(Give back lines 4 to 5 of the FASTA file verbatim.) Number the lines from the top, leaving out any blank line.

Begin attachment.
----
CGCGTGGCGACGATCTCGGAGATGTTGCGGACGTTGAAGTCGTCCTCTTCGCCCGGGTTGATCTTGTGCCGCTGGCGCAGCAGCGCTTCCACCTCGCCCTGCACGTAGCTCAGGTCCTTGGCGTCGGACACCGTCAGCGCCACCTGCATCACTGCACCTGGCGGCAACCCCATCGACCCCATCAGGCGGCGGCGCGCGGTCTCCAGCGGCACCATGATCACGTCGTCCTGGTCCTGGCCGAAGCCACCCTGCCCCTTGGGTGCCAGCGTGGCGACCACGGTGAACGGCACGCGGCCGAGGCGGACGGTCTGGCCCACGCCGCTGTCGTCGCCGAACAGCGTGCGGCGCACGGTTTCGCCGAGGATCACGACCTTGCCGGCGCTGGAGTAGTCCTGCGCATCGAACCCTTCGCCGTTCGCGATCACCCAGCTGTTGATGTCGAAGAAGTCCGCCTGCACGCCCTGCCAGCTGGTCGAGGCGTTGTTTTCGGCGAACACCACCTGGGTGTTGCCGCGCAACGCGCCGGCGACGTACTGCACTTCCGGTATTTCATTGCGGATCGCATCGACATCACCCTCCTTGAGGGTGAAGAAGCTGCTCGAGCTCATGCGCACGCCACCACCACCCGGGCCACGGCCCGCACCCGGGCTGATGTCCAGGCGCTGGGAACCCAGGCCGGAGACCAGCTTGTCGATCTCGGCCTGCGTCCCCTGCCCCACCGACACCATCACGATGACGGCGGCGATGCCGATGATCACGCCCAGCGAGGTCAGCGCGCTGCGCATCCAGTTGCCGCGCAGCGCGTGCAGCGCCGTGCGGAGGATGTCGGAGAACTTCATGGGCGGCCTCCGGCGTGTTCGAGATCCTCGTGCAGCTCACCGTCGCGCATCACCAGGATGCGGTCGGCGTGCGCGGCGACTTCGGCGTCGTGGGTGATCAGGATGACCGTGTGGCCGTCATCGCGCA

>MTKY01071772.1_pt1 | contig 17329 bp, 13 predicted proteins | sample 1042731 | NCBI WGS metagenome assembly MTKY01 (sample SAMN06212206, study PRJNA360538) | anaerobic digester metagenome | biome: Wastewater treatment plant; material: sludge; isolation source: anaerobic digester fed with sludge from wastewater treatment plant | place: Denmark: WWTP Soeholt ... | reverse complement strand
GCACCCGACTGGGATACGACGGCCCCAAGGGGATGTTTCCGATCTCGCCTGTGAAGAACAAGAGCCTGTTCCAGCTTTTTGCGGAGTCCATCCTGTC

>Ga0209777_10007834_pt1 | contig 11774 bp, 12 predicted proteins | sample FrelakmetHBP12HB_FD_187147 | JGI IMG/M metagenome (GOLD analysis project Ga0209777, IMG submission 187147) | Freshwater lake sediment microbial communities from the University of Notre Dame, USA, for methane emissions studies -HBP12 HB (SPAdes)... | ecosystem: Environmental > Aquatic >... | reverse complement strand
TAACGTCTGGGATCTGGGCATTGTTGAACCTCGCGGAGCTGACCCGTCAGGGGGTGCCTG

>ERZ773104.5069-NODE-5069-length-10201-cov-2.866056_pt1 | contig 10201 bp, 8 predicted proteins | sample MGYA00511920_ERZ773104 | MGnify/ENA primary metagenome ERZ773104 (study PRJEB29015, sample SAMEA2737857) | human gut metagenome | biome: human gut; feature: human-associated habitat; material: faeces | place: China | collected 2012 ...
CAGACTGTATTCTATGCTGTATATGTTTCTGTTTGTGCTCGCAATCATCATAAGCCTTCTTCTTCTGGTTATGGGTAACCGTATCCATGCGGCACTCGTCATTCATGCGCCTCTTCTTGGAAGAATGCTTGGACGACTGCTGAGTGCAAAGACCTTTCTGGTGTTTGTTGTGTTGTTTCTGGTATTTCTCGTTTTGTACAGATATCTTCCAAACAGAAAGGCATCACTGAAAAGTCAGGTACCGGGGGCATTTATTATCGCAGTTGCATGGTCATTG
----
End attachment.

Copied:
>Ga0209777_10007834_pt1 | contig 11774 bp, 12 predicted proteins | sample FrelakmetHBP12HB_FD_187147 | JGI IMG/M metagenome (GOLD analysis project Ga0209777, IMG submission 187147) | Freshwater lake sediment microbial communities from the University of Notre Dame, USA, for methane emissions studies -HBP12 HB (SPAdes)... | ecosystem: Environmental > Aquatic >... | reverse complement strand
TAACGTCTGGGATCTGGGCATTGTTGAACCTCGCGGAGCTGACCCGTCAGGGGGTGCCTG